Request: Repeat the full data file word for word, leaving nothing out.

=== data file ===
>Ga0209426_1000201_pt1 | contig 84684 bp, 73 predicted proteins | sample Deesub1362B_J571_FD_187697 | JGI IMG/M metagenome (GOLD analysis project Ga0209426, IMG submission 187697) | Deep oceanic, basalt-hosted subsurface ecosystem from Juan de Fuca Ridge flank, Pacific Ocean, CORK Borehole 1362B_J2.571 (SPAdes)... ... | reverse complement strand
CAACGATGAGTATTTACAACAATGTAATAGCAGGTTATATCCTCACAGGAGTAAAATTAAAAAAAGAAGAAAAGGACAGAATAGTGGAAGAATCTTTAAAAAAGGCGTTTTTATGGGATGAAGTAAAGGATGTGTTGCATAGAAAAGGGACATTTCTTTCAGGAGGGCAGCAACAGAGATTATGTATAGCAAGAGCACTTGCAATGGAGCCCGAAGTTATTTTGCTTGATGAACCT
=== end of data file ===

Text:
>Ga0209426_1000201_pt1 | contig 84684 bp, 73 predicted proteins | sample Deesub1362B_J571_FD_187697 | JGI IMG/M metagenome (GOLD analysis project Ga0209426, IMG submission 187697) | Deep oceanic, basalt-hosted subsurface ecosystem from Juan de Fuca Ridge flank, Pacific Ocean, CORK Borehole 1362B_J2.571 (SPAdes)... ... | reverse complement strand
CAACGATGAGTATTTACAACAATGTAATAGCAGGTTATATCCTCACAGGAGTAAAATTAAAAAAAGAAGAAAAGGACAGAATAGTGGAAGAATCTTTAAAAAAGGCGTTTTTATGGGATGAAGTAAAGGATGTGTTGCATAGAAAAGGGACATTTCTTTCAGGAGGGCAGCAACAGAGATTATGTATAGCAAGAGCACTTGCAATGGAGCCCGAAGTTATTTTGCTTGATGAACCT